Signing up for any of these accounts involves a lengthy terms of service agreement (TOSA), which we all scroll past without reading and click “Agree.” What we do not realize is our agreement is a legally-binding contract with the platform or service provider agreeing to whatever terms they have created. Many of these TOSAs include provisions stating when the original owner passes, the company may terminate their account, regardless of the value of the digital property or the wishes of the owner.

Most states have adopted legislation of some kind to address digital assets after the person has passed. Generally speaking, they grant the traditional executor or representative access to digital information. However, here is the problem: the tech companies stand by their contracts. Protection of the original owner’s privacy is often cited as the reason contents cannot be shared with another person. Even if the executor knows the username and password, they may find the account and its content deleted. The executor may only find a small portion of the online information or be accused of committing fraud for logging on using the decedent’s username and password.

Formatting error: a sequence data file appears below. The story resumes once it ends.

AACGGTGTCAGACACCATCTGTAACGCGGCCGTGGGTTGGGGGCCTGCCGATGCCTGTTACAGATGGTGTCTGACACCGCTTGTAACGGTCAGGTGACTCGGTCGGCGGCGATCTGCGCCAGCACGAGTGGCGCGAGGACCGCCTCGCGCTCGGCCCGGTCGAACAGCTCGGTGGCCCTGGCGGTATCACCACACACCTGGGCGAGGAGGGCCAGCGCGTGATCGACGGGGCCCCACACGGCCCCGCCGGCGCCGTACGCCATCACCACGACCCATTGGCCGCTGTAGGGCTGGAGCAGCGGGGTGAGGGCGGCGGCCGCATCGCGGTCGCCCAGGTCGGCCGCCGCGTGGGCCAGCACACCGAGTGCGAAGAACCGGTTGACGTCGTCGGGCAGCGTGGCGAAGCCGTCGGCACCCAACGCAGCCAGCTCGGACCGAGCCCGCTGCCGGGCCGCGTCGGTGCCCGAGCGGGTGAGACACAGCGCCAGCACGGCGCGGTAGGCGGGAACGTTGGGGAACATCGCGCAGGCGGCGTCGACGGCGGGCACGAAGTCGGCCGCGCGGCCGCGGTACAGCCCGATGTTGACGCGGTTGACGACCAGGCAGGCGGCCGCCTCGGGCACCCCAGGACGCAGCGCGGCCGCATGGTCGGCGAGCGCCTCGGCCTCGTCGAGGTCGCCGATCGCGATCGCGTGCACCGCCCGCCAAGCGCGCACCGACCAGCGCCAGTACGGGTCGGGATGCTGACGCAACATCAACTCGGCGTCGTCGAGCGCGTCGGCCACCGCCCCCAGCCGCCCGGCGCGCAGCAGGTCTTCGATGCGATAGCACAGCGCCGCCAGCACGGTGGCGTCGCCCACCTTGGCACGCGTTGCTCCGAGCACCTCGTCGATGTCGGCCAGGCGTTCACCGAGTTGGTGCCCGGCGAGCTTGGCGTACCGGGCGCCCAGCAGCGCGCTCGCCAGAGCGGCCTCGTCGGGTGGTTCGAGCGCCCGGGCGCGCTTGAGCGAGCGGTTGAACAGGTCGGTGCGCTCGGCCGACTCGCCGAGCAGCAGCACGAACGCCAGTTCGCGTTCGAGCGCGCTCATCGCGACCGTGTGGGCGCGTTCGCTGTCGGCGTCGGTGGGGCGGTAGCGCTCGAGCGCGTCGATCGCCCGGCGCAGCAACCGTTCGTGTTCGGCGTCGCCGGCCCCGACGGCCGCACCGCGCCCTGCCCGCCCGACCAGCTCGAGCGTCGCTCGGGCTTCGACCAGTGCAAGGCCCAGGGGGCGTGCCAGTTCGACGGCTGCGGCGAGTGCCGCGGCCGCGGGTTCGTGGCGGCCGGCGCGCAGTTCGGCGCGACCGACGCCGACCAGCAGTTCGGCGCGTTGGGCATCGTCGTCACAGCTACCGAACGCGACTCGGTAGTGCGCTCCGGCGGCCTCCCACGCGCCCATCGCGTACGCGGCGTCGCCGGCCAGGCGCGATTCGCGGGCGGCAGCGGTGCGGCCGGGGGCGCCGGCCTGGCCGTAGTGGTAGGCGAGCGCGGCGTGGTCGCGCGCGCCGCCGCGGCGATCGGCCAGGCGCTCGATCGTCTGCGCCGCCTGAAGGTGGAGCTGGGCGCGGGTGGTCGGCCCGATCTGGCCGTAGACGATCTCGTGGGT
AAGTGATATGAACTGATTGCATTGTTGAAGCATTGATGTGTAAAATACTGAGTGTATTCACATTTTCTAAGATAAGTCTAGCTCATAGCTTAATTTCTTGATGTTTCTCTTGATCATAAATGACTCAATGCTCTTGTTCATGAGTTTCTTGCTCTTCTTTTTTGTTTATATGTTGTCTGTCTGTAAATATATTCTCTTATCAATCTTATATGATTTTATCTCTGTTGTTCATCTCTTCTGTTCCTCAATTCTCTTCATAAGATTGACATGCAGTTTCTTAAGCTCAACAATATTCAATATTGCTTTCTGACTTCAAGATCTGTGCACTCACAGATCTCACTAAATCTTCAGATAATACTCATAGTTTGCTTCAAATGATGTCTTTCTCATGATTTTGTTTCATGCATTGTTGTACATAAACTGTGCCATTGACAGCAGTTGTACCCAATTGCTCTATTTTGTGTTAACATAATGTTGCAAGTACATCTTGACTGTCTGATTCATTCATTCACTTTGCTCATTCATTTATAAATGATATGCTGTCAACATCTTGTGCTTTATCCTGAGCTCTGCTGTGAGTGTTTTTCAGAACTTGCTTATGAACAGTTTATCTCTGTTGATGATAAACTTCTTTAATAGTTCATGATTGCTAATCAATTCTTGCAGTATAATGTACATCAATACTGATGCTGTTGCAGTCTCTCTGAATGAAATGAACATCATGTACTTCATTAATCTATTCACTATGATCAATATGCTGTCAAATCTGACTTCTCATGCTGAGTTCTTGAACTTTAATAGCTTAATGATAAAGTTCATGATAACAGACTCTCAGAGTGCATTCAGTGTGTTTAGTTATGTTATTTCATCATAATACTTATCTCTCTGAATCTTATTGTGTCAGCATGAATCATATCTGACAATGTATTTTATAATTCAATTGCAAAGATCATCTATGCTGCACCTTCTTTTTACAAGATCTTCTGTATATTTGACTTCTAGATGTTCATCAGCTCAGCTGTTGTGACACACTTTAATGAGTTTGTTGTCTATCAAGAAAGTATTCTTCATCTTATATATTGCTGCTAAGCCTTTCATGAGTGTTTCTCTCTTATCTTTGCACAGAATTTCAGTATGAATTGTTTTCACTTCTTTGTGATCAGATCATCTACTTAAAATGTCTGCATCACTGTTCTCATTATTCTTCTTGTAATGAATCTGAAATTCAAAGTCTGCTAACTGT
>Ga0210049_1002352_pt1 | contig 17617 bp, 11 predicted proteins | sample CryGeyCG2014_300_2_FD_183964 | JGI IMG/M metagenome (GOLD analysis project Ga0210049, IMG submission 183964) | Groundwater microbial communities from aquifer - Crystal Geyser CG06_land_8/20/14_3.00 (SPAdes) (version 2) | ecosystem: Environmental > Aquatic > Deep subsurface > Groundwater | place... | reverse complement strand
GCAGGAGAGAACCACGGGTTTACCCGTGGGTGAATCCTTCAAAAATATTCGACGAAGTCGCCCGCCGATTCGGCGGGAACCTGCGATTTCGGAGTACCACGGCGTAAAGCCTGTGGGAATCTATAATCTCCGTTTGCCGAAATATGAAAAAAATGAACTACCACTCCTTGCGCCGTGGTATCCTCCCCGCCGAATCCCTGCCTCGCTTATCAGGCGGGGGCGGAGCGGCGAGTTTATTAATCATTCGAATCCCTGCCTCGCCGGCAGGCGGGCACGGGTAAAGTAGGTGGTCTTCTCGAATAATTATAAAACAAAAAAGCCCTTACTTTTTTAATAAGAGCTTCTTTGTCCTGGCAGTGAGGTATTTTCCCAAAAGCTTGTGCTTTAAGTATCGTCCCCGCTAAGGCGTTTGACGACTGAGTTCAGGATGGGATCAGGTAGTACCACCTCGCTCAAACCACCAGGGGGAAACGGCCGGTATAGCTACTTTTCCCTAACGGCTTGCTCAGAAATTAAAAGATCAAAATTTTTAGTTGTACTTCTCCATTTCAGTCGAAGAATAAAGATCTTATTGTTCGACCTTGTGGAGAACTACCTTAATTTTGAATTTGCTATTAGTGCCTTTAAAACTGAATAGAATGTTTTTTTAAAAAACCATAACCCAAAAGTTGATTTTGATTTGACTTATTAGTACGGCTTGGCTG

Big tech companies take the position, the data and accounts owned by one person. As a result, they have a responsibility to protect the person’s privacy. Therefore, they are not legally permitted to share data or content. The headlines of heirs trying to get family photos or police departments attempting to get evidence represent a tiny portion of the many people trying to access their loved one’s digital property. There are also millions lost in cryptocurrency from actual owners who forget their keys, or owners who never shared information with their heirs about accessing crypto wallets.

What can you do to protect your digital assets?